The testing and commissioning for the project will begin by May,and commercial operations will start by the first quarter of 2013.
The construction started in July 2010 and almost 40 per cent of the civil work has been completed.
The total cost of the project is Rs 1,088 crore. IL&FS group companies are the main promoters of this project.
The water shortage problem is expected to lessen as Delhi hopes to get extra raw water of 80 million gallons every day to run the three new water treatment plants 40 MGD at Dwarka,20 MGD at Okhla,and 20 MGD at Bawana which will be commissioned by April 2012.
Though the water sharing dispute between Delhi and Haryana has not ended yet,despite the intervention of the Group of Ministers headed by Home Minister P Chidambaram,Delhi Jal Board CEO Ramesh Negi said the agency will again seek help of the Prime Ministers Office in resolving the issue.
A pumping station is also being constructed at Wazirabad to lift water from Munak for the Okhla WTP. A similar provision is being made in Iradatnagar and Narela to supply water to the Dwarka and Bawana WTPs. Once functional,the parched sub-city of Dwarka will finally get sufficient water supply.
Additionally,to bring down the level of untreated sewerage in Yamuna,Delhis sewage treatment capacity would increase by over 150 million gallons a day with the commissioning of five new sewage treatment plants (STPs) at Keshopur,Yamuna Vihar,Kondli,Nilothi and Papankalan.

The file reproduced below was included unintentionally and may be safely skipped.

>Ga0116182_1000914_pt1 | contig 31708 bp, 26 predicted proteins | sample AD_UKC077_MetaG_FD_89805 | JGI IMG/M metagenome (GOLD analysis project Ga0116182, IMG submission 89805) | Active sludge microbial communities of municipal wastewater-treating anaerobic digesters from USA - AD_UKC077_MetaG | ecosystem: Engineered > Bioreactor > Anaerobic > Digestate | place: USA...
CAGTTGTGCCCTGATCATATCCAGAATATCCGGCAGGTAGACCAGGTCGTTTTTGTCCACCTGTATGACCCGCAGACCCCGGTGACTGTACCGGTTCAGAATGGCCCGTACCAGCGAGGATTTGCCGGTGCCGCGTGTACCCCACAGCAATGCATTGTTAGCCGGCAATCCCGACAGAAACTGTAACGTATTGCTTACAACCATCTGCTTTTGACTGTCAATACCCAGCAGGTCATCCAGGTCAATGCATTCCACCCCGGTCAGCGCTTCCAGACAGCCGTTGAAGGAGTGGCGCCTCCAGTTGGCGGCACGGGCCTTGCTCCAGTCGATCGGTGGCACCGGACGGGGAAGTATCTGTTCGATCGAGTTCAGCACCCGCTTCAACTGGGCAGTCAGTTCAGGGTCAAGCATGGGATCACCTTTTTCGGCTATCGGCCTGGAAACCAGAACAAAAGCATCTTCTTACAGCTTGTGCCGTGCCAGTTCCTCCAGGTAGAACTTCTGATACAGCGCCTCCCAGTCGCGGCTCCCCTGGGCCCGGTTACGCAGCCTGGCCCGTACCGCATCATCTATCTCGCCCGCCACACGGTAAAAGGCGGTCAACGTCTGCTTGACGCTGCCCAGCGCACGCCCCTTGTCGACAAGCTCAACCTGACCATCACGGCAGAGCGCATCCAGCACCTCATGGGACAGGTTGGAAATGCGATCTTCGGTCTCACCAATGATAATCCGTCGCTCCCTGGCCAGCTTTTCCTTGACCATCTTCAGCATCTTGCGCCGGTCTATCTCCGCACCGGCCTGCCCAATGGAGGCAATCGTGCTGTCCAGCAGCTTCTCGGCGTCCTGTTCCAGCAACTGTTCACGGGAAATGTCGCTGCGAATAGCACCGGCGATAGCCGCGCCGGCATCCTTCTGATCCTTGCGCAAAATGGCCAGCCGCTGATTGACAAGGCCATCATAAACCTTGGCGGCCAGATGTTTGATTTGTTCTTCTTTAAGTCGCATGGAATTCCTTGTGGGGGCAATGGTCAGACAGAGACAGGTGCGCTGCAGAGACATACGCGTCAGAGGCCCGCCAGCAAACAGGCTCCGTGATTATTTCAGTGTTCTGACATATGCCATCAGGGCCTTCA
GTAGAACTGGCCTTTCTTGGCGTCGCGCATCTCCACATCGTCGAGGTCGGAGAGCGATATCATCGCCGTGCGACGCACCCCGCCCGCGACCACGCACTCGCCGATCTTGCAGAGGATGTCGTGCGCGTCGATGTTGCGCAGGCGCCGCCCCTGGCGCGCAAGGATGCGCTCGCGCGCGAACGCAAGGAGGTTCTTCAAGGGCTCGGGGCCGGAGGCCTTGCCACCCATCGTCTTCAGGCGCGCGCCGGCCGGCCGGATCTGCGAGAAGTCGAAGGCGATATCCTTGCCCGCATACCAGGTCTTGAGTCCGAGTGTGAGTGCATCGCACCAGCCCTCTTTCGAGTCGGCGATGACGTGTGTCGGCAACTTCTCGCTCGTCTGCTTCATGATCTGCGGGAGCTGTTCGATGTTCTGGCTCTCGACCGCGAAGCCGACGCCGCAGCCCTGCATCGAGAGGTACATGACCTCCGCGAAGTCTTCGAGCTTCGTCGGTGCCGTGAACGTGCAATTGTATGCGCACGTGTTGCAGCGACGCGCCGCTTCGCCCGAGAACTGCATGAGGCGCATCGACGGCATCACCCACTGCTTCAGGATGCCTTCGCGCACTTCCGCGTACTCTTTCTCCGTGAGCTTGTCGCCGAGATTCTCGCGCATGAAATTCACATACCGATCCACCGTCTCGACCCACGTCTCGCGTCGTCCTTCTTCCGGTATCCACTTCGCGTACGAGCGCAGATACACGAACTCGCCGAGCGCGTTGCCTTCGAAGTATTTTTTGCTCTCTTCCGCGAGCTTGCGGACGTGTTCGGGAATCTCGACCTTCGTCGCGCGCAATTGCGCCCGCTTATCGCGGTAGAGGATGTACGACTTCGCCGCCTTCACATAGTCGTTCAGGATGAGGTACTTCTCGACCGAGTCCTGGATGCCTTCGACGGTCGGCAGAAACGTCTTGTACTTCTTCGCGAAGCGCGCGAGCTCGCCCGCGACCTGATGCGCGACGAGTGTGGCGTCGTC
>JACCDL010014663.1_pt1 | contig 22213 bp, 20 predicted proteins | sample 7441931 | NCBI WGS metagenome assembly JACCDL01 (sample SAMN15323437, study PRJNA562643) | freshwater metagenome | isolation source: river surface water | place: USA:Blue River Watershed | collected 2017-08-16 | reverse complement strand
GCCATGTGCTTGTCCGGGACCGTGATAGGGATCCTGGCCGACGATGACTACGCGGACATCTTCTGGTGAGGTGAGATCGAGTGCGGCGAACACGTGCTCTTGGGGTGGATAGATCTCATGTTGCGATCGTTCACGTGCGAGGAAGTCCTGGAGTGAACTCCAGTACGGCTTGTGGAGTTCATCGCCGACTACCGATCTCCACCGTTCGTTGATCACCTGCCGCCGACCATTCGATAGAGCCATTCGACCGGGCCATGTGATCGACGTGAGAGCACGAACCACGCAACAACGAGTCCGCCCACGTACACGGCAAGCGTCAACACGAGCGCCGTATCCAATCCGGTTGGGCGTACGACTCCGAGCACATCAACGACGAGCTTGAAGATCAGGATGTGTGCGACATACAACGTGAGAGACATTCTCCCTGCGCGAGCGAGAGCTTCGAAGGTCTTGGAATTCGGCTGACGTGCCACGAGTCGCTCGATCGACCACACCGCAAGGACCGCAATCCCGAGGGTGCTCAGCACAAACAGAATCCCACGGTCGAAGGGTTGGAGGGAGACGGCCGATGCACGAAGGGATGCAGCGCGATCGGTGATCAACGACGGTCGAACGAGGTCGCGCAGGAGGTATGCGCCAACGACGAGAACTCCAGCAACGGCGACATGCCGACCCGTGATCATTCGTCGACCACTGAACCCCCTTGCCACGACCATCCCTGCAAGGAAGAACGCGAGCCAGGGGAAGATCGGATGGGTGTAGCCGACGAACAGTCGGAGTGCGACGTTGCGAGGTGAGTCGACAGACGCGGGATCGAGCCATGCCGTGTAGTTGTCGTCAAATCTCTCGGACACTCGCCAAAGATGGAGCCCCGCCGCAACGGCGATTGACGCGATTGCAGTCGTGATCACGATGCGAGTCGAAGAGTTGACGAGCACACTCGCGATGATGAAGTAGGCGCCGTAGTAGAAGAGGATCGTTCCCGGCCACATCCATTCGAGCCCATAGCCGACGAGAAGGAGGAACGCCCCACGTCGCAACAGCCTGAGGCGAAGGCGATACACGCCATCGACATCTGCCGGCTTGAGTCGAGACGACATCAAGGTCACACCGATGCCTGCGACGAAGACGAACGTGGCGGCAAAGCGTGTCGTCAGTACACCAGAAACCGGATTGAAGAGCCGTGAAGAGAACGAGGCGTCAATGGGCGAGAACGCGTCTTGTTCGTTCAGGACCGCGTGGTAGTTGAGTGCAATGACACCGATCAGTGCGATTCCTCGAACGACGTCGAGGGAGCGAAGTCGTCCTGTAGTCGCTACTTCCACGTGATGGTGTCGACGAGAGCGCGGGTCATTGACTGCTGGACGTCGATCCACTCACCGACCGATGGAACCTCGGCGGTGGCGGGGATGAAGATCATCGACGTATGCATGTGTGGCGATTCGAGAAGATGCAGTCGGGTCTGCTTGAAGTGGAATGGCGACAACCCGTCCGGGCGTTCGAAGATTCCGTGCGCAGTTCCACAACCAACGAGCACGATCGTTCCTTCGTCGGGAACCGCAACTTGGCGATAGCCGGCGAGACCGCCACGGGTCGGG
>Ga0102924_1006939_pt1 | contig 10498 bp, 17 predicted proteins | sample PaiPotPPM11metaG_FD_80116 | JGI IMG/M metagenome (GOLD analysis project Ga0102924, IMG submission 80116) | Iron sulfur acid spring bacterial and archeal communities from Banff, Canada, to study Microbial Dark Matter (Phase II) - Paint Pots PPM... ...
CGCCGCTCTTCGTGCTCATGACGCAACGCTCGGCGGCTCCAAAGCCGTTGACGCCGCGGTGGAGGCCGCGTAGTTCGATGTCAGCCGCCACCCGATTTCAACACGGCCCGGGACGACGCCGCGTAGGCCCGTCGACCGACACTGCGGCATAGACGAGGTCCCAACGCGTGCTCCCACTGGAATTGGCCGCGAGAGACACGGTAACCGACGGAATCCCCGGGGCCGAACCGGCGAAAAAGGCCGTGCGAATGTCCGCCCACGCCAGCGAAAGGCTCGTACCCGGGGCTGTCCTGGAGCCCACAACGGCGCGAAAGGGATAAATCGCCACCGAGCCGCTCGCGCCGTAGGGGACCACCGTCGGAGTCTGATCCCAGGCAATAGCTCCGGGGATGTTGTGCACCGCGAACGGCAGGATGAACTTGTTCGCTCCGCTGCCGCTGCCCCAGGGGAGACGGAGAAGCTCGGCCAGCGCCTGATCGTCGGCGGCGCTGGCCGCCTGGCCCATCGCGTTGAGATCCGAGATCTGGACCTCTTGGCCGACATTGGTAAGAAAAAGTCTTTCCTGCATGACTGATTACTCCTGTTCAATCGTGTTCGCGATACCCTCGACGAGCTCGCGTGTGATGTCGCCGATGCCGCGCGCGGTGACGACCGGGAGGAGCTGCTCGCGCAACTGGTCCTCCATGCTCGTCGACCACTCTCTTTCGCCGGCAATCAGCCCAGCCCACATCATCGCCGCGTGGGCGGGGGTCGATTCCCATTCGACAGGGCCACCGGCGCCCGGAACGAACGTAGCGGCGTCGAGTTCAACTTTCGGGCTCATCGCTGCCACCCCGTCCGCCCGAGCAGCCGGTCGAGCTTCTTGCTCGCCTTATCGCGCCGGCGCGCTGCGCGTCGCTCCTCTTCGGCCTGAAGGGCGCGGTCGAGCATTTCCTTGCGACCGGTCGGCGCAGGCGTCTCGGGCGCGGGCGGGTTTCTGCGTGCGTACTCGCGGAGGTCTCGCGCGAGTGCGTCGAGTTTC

On the fast lane
Work on 12 more Bus Rapid Transit corridors will shift in top gear. The construction has been divided between Delhi Integrated Multi-Modal Transit System (DIMTS) and Public Works Department (PWD).
While DIMTS has submitted the preliminary project report for its six BRT corridors to the government,PWD is in the process of hiring consultants for their corridors. The consultants will be hired by January-end.
The six corridors being handled by DIMTS include Dhaula Kuan to Chawla,Badarpur to Airport,ISBT Kashmere Gate to Dilshad Garden,Gandhi Nagar to Chilla,Kondli to Mukunpur and Gokulpuri to Karkari Mor.
The total length of these corridors is 97 km.
Meanwhile,PWD claims that it will hire consultants for its six corridors by January-end. We will give the consultants six months to prepare detailed project reports. The estimates for these corridors will be prepared thereafter. Work will start after all these formalities are completed, said a PWD official.
The total length of the corridors under PWD is 105 km. The longest corridor that is to be taken up by the civic body is the 29-km-long Mukundpur to Palam More corridor.
The Delhi University hopes to correct the trend of cut-offs touching 100 per cent,for admission to certain under-graduate courses.
A 16-member committee of principals is deliberating on reforming the admissions process. The committees mandate includes reviewing the changes made to the admission process last year,when admission forms were eradicated,as well as making recommendations to prevent irregularities like fake admissions in the next season.
The committee has only met once so far,and is expected to submit its recommendations before March 2012. Among the proposals floated is the centralisation of all under-graduate admissions in DU,as well as taking the entire process online,starting next season. But nothing is final yet.
The use of technology to centralise the process has been suggested,but this is fraught with operational difficulties. All options are being kept open and more meeting are to be held, said Dr S K Garg,convenor of the committee.